The next day the man we buried stands before us and greets us as if he has just come back from a journey. For our part, we do not know whether to laugh or cry; nothing like this is anticipated within the range of human experience and emotion, within the limited spectrum of our comprehension between the boundaries of bearable pain and bearable joy. Thus, while the event explodes upon us and reveals such vast dimensions that we dare not trust ourselves to it or believe it, because to us mortals it seems inhuman, he shows us his hands and feet and side—just as one might show souvenirs of some journey—in order to prove that he really was there (and was not, for instance, hidden in the house all the time), really was in the land of death and of shadows, the land of cold and of imprisonment without hope, of which the four coffin planks are only a symbol. He really was in the land where all life is of the past and where the soul is robbed of every hope that seemed justified here below, like losing a watch and not knowing when or how one lost it. He really was among the shades of Homer and Virgil, in the land of shadows of the Psalms and the Book of Job and the Wisdom literature, among the shadowy figures like Samuel when the Witch of Endor conjured him up for the doomed Saul, who, on the morrow, would be just such an insubstantial shadow himself, without hope, incapable of looking to heaven for help and deliverance, for heaven is more tightly closed than the Iron Curtain, and even if the whole world or hell were to burn, it would not melt this curtain; anyway, who knows what is behind the curtain, someone or no one.
From this realm, therefore, he returns and shows his wounds. The open wounds allow us to see through, as it were, to what was, a past that, as such, is past; they also allow us to see what was—what, evidently, now is—and what will be.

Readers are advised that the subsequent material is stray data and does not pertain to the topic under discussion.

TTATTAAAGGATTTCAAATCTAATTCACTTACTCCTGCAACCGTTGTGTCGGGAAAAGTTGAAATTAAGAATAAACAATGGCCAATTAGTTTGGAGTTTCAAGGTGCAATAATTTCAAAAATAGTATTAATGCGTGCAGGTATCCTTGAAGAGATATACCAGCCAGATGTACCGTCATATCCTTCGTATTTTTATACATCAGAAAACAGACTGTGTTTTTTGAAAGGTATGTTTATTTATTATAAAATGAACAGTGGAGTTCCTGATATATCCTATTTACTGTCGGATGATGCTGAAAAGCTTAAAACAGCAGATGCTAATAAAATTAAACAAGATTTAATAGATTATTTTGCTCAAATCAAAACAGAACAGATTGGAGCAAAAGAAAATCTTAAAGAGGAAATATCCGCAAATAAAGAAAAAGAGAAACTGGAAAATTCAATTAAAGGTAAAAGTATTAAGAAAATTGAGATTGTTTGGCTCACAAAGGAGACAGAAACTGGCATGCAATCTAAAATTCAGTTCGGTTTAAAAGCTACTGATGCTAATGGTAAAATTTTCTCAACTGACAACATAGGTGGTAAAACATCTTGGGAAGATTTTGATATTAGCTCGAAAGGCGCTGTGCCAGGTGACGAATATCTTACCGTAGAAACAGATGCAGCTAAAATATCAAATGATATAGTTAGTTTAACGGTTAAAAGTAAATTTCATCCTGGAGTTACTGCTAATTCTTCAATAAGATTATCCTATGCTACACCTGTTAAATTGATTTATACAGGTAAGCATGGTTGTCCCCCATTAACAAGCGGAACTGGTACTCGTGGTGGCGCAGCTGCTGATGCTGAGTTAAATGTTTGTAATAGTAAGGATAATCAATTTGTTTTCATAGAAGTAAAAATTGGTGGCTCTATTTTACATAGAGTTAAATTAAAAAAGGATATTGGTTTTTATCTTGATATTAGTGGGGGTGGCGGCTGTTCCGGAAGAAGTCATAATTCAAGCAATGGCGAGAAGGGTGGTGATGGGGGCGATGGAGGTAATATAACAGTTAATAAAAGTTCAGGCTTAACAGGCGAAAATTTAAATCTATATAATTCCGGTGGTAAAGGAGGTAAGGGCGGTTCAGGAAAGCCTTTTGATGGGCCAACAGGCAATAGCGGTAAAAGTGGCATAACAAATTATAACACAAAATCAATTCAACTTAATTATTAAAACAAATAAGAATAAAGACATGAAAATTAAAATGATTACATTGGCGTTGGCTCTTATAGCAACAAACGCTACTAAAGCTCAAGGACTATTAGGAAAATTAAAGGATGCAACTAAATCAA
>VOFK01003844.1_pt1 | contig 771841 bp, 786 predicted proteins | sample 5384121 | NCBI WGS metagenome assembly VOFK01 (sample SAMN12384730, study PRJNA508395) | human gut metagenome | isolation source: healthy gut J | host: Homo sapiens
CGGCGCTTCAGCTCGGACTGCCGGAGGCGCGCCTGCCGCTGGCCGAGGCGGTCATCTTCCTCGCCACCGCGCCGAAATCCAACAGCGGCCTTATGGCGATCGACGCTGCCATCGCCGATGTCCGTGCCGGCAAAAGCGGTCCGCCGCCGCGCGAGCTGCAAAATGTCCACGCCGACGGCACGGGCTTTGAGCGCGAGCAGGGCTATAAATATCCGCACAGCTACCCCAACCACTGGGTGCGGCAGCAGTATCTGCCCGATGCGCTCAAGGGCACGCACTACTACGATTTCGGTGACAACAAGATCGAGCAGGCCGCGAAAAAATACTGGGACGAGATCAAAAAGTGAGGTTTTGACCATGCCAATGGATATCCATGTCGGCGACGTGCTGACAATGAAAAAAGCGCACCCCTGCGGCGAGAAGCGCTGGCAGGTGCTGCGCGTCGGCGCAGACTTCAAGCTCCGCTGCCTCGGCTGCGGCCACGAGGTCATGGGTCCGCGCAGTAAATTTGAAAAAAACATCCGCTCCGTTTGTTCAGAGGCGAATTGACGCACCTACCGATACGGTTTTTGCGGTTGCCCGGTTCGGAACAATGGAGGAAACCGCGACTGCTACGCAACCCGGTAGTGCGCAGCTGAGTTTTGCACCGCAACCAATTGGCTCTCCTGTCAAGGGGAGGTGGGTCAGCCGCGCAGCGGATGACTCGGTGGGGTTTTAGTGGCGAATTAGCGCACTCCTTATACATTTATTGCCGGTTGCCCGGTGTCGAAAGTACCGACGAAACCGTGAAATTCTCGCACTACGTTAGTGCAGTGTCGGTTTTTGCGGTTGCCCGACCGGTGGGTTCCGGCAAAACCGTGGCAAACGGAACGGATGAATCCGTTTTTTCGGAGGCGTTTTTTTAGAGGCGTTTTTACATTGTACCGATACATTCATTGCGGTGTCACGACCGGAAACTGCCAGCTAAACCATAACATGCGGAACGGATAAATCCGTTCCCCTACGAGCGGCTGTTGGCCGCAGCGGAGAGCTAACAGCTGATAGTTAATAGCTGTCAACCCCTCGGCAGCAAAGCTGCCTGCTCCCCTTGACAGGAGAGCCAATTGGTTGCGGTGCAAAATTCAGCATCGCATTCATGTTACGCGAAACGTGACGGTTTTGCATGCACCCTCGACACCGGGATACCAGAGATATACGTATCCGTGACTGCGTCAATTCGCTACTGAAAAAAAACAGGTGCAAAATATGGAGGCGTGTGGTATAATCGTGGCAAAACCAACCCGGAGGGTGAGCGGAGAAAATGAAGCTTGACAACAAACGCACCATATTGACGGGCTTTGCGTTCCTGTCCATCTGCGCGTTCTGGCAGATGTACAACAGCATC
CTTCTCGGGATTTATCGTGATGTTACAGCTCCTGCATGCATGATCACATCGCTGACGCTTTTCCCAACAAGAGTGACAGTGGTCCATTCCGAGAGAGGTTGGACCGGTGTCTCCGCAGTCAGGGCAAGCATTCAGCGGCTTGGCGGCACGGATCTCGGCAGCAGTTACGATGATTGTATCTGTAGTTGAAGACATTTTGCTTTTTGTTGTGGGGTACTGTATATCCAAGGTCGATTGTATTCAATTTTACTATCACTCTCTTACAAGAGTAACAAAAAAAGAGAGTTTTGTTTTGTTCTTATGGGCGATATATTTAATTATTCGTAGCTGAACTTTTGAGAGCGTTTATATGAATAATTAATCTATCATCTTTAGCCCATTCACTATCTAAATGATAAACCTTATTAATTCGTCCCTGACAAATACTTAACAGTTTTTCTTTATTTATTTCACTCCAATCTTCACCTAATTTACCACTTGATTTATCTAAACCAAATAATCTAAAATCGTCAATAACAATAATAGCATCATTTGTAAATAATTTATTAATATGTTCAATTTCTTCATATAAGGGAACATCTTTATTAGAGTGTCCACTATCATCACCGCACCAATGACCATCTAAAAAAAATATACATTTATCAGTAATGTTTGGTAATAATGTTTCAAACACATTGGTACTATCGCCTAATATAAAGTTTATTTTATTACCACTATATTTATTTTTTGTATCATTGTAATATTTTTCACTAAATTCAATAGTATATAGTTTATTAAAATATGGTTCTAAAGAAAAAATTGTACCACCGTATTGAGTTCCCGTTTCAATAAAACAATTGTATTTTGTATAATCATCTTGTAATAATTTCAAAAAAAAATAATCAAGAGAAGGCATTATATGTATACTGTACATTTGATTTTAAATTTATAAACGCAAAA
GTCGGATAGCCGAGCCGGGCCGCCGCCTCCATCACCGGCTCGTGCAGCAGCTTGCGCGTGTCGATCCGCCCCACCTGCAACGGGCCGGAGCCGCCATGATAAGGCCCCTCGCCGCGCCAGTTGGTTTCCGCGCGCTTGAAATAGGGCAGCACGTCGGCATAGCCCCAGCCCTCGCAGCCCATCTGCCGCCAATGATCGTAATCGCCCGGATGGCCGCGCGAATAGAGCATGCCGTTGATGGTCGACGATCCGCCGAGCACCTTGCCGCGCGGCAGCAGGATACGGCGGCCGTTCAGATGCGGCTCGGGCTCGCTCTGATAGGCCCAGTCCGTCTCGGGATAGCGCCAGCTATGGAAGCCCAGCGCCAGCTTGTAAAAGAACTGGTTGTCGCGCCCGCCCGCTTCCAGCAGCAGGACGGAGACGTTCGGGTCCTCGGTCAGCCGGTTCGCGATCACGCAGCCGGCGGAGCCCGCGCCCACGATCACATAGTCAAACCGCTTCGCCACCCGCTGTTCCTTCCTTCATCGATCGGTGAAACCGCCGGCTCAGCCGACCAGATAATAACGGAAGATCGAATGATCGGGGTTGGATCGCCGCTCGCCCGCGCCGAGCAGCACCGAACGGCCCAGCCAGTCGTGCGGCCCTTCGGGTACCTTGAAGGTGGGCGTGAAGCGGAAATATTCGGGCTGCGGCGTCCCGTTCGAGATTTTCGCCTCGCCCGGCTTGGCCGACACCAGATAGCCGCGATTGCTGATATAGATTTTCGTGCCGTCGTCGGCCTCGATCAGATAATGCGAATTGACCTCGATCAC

But now, friends, let us imagine something even more difficult, something even more fantastic. Let us assume, for argument’s sake, that the dead man of whom we have been speaking is actually the “Logos”, as understood by the received religious and philosophical wisdom of the late ancient world. It is not at all enough to translate it as “world reason”, “world soul” or “cosmic reason”: we must speak here of divine reason indwelling the world, mirroring and expressing itself in the universe; we must speak of a divine meaning informing the world, human existence and all things, a formal and material logic on which depend the truth and validity of all individual statements made by men and that forms the basis for the (albeit rather imperfect) continuity of our everyday life. If, for the sake of argument, we accept this presupposition, what would follow from it? As a result of the death of this person, the meaning of our personal existence and of the world’s existence, of the whole of nature and the whole of history, would have gone to the grave with him. Not just in the way that every death brings the world to an end and signifies an irreparable loss that puts a question mark over the meaning of life as such. No. For in such a case all other people go on living and believing in some meaning to existence; they presuppose it in order to go on living at all. But there is more: we need to go further and imagine that, after some indefinable period, this world meaning comes to life again on the celebrated “third day”; and now it acquires a meaning, a logos, a logic, that is no longer of this world, no longer transitory, but directly divine, eternal, so absolute and fulfilled in every respect that its meaning could not be or become fuller.
This is the supposition made by the Christian Faith.
Easter: We Walked Where There Was No Path https://t.co/VKj6CIJsHN
— Church Life Journal (@ChurchLifeND) April 16, 2020